Yeah, it had a significant impact on the country, because in the Cold War, they were all trying to do intelligence on each other. We weren’t allowed to go up close to the border and things like that, but the Bavarian people were very friendly with us. Other than that, it was just that we had to be sensitive to who we were talking to. Not that I would’ve had anything to reveal. {Laughs} It was amazing when I remember how all of it broke down, and broke through the wall- it just boggles the mind, how it happened. Beyond comprehension. 

Why, or when, did your service end?

I graduated from college in ’60- I stayed on and got my masters in forestry. I went on active duty in ’62, and when they transferred us back in ’64 to Fort Merrill- the 11th Armored Cav was doing training, so we’d go to different training places. As we got towards the end, I had to decide what to do; since I had a forestry degree and I got an ‘okay’ from the Signal Corps- I was nervous about that, because Vietnam was heating up and they spent [tons] of money to train people- I figured, “Well, they use helicopters in forestry.” I sent about what seems like 1,000 resumes out to helicopter companies, and to forestry [companies]. The reason I sent to helicopter companies was because in early ’65 I went ahead and got my commercial helicopter licenses- I didn’t have to take any flying tests, just the written. 

What was your job or career after the war?

I found a perfect job with Crown Zellerbach here in Portland in forest research- I mean, it was ideal, because it was just growth and yield of trees. They wanted me to start work the 1st of June when I got out of service- well, one of the helicopter companies located in Gettysburg, Pennsylvania, and they called, and I said, “Well, I’ve accepted this job, is there any way I could do this for temporary?” So I called the company, and I ended up flying helicopters for them for a month. On the weekend, I did tours of the Gettysburg battlefield. Don’t ask me what I ever said- I cannot remember! {Laughs} This battlefield here, that battlefield there- it probably didn’t matter, because the people would’ve never known! So I left that, and moved my family back. It was in Seaside, so we lived there for nine years and I worked for them for nine years. The company transferred me up to Portland, so I worked in the Portland office for five years. During that time period, a rich person from Great Britain bought the company- sold the company, sold the mills- and I was out of a job. That was a little tough there for a while, so I did things- I finally got a job that my wife found for me. She was in POE, and one of the ladies there husband owned and managed electrical scientific industries. She said, “Why don’t you go talk to my husband?” I did, but he didn’t have a job, but he said, “Why don’t you go talk to so-and-so?” So I did that, and I got a job at Central, and they manufactured security alarm equipment and also fire alarm equipment. I was with them for 22 years; finally, GE purchased them. I retired in 2005; I started to play golf a bit, and soon enough my wife says, “You really need to get another job!” I said, “Oh, okay.” {Laughs} She said, “I got just the job for you. If you get hired, they give you $500.” I drove a school bus for 6 and a half year. That worked out okay- got out of her hair, and she could do her own thing. She was concertmaster at [the] Chehalem Symphony out of George Fox University for 14, 15 years. She was awesome. img_9939.jpgDid you have a family after the war? How did the war affect this?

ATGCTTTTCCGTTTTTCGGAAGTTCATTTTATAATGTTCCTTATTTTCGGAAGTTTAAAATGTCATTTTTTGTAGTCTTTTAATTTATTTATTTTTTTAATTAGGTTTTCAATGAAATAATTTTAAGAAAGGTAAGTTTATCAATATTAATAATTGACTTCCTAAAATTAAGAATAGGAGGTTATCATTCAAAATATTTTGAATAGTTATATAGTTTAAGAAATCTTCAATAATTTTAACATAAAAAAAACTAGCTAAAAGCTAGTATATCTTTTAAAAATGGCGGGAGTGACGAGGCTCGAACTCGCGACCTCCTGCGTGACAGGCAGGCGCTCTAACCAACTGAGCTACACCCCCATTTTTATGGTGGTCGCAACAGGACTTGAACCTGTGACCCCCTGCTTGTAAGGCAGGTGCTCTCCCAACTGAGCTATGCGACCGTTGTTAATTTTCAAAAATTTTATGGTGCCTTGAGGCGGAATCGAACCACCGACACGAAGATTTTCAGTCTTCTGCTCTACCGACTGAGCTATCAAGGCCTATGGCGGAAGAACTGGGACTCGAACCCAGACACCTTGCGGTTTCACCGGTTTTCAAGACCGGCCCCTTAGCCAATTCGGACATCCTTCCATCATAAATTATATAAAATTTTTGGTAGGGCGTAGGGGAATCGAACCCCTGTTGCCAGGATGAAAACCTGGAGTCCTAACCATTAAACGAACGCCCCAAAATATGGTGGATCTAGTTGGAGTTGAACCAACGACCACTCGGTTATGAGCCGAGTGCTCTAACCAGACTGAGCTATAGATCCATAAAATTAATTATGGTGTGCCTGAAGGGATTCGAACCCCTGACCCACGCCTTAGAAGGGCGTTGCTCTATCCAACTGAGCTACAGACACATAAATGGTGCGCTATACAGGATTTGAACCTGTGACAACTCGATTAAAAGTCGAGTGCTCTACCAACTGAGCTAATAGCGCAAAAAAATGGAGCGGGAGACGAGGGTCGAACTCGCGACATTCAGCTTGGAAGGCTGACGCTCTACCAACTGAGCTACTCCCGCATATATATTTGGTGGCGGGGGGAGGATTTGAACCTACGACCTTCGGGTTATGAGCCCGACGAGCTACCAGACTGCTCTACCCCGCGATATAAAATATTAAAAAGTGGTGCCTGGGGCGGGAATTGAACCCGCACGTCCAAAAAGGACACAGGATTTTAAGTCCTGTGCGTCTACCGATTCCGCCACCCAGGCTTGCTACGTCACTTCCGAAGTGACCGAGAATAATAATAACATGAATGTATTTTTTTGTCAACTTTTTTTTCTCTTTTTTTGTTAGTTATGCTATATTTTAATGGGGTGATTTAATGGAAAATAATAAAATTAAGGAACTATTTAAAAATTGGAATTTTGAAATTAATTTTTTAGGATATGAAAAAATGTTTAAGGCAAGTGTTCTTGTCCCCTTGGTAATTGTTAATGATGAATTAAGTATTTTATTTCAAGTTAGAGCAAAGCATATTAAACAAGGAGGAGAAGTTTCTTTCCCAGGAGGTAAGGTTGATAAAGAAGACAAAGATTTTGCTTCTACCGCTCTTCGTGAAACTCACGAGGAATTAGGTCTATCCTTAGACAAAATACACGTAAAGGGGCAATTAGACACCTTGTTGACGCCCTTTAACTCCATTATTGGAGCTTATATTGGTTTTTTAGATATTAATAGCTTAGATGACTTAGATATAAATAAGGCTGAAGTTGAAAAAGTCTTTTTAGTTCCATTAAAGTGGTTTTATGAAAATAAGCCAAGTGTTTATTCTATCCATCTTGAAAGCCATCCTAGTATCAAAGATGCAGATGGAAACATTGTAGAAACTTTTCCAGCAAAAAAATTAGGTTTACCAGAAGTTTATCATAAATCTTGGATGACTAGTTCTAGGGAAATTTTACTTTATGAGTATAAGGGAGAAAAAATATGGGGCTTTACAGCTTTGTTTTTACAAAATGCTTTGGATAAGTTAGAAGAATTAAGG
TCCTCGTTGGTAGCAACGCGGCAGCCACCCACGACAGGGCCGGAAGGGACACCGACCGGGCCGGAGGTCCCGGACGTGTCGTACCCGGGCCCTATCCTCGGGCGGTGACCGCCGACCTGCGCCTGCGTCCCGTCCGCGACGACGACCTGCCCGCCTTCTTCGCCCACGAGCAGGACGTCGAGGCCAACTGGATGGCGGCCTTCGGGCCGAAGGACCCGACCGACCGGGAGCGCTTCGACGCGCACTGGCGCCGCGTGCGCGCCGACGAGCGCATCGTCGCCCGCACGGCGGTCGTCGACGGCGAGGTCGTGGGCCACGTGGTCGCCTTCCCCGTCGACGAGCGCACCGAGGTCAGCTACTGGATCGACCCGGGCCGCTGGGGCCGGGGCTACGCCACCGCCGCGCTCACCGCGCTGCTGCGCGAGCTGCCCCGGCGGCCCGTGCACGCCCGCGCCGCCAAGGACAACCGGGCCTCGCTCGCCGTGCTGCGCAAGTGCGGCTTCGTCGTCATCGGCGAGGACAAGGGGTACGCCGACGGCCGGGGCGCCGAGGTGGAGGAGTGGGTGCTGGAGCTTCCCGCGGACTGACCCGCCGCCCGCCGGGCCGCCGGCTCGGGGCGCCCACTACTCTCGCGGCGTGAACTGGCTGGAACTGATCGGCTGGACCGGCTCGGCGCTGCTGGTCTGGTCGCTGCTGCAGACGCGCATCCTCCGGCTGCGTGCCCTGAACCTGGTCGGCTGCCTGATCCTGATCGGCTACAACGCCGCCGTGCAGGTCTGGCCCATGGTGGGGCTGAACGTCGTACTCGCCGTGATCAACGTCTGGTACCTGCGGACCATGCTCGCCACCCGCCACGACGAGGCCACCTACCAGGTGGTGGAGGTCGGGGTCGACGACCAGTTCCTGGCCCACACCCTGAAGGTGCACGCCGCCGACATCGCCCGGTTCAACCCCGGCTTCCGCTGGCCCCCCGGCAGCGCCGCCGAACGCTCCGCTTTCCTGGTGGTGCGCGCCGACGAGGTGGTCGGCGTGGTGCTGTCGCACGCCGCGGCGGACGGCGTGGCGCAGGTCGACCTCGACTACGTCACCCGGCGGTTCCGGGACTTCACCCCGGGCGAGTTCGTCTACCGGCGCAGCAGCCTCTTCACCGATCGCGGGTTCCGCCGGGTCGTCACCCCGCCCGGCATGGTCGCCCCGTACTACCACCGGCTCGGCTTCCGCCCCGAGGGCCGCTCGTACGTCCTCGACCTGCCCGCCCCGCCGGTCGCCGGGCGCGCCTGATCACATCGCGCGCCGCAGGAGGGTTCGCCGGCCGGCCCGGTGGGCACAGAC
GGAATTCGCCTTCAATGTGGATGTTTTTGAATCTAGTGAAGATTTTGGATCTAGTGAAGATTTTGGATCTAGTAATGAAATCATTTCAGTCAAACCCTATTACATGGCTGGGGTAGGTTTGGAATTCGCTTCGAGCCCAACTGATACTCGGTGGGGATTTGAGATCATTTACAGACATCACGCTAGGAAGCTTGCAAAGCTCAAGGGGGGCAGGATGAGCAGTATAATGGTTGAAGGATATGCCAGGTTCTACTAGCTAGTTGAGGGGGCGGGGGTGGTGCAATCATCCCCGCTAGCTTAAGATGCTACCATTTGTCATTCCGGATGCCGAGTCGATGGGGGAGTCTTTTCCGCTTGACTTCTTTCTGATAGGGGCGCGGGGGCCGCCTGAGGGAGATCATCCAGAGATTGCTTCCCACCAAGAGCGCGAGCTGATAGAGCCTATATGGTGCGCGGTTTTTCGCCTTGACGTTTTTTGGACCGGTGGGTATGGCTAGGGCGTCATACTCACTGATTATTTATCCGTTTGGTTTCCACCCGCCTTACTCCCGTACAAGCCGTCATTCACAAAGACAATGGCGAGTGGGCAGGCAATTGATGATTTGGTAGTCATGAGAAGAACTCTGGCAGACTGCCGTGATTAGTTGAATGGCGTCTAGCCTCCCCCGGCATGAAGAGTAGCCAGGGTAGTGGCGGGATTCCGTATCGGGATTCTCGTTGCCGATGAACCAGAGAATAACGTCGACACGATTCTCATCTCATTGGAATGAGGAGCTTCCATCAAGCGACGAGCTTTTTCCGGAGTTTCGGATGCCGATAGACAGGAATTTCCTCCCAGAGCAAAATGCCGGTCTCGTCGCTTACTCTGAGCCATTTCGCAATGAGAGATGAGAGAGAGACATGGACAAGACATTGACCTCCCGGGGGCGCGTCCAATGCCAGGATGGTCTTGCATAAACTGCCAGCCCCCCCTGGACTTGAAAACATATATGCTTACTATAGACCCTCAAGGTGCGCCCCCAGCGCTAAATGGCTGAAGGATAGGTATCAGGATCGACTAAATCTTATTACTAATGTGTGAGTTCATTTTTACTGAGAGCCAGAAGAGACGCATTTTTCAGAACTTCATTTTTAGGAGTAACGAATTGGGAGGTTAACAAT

I married my wife in ’58, [and] we had two kids in college. My wife majored in music education with a major in violin. She was a great violinist- when we were in Seaside, she was an associate producer for the Miss America contest. For exercise, we go dancing 5 days a week to a live dance band at a senior center. We’ve been married 60 years. The downside is that she has significant Alzheimer’s. That’s been pretty tough.  

How did your military service affect how you think about wars today?

Well, I felt we were highly trained. When we were at Fort Merrill, and I had to go on some TDY- I probably had to transfer some bombs to Germany for potential use. I do remember when the war was over in ’45, because we were at a lodge that my grandmother and mother had taken me to. I’m six. I still remember it, because all these people were coming down the road, hitting and banging on pans, because the war was over. I have felt very well trained, even with helicopters; even if the engine quit, I had no fear of getting back down. The plane might not survive, but they had us trained so well. If there was any conflict, I felt we were as prepared as anybody could be to defend ourselves. It’s sad, about the H-bomb in Japan; I have mixed emotion- I hate to see all the people that were killed, but a lot of other people would’ve been killed in an invasion. I was hoping that we’d never have to do anything like that again. 

How did your service affect your life?

It clearly helped to focus on discipline- you had to do a certain thing and get it done by a certain time. That’s one thing. It impacted my seeing on how good training pays off, and to be careful with equipment that you have and make sure it’s in good shape. Don’t let your car go- I had to check the helicopters every time for preflight. We had to make sure there weren’t any nuts that were loose, because if it was- I guess the impact there was that it brought more focus to the importance of good maintenance on anything you have. imageAuthor’s Note: This project was recently featured in Portland’s Street Roots Newspaper. Read the article here: http://news.streetroots.org/2017/11/10/these-veterans-have-lived-something-extraordinary-portland-student-listens-shares

This interview has been lightly edited for readability. However, to maintain integrity, and to respect the stories of the veteran, content has not been altered from the original transcription. This interview was originally recorded and later transcribed. Questions partially retrieved from:

“Guidelines.” Veterans History Project. Library of Congress, n.d. Web. 23 June 2017. <www.loc.gov/vets/guidelines.html>.